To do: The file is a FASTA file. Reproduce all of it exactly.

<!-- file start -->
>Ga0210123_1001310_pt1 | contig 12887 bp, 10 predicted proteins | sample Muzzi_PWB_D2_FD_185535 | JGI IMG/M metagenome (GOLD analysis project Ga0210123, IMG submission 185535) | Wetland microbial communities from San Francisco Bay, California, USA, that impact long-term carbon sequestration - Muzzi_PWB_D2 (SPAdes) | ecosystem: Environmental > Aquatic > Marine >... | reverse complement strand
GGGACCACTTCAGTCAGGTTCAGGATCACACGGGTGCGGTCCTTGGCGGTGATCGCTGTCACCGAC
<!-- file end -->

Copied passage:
>Ga0210123_1001310_pt1 | contig 12887 bp, 10 predicted proteins | sample Muzzi_PWB_D2_FD_185535 | JGI IMG/M metagenome (GOLD analysis project Ga0210123, IMG submission 185535) | Wetland microbial communities from San Francisco Bay, California, USA, that impact long-term carbon sequestration - Muzzi_PWB_D2 (SPAdes) | ecosystem: Environmental > Aquatic > Marine >... | reverse complement strand
GGGACCACTTCAGTCAGGTTCAGGATCACACGGGTGCGGTCCTTGGCGGTGATCGCTGTCACCGAC